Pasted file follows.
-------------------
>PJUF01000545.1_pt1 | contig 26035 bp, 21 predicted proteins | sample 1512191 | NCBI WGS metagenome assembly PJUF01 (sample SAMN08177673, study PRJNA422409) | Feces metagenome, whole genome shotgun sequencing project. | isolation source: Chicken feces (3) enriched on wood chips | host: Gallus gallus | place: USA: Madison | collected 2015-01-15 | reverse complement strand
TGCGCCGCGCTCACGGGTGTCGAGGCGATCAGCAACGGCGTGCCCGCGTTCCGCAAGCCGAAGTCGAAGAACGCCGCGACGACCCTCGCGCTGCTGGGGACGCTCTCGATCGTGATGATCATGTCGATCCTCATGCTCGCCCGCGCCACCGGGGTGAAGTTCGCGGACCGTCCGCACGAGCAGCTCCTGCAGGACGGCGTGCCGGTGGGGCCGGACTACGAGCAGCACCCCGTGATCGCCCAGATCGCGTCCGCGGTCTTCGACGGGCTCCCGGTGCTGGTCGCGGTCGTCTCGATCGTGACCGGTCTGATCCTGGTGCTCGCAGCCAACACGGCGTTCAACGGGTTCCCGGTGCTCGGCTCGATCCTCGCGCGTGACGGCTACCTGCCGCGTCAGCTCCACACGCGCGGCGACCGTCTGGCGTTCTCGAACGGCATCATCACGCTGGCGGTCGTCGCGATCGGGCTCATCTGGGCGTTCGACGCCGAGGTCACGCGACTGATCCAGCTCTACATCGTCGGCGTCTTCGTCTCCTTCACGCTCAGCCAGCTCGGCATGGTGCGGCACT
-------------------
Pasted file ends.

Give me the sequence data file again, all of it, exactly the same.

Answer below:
>PJUF01000545.1_pt1 | contig 26035 bp, 21 predicted proteins | sample 1512191 | NCBI WGS metagenome assembly PJUF01 (sample SAMN08177673, study PRJNA422409) | Feces metagenome, whole genome shotgun sequencing project. | isolation source: Chicken feces (3) enriched on wood chips | host: Gallus gallus | place: USA: Madison | collected 2015-01-15 | reverse complement strand
TGCGCCGCGCTCACGGGTGTCGAGGCGATCAGCAACGGCGTGCCCGCGTTCCGCAAGCCGAAGTCGAAGAACGCCGCGACGACCCTCGCGCTGCTGGGGACGCTCTCGATCGTGATGATCATGTCGATCCTCATGCTCGCCCGCGCCACCGGGGTGAAGTTCGCGGACCGTCCGCACGAGCAGCTCCTGCAGGACGGCGTGCCGGTGGGGCCGGACTACGAGCAGCACCCCGTGATCGCCCAGATCGCGTCCGCGGTCTTCGACGGGCTCCCGGTGCTGGTCGCGGTCGTCTCGATCGTGACCGGTCTGATCCTGGTGCTCGCAGCCAACACGGCGTTCAACGGGTTCCCGGTGCTCGGCTCGATCCTCGCGCGTGACGGCTACCTGCCGCGTCAGCTCCACACGCGCGGCGACCGTCTGGCGTTCTCGAACGGCATCATCACGCTGGCGGTCGTCGCGATCGGGCTCATCTGGGCGTTCGACGCCGAGGTCACGCGACTGATCCAGCTCTACATCGTCGGCGTCTTCGTCTCCTTCACGCTCAGCCAGCTCGGCATGGTGCGGCACT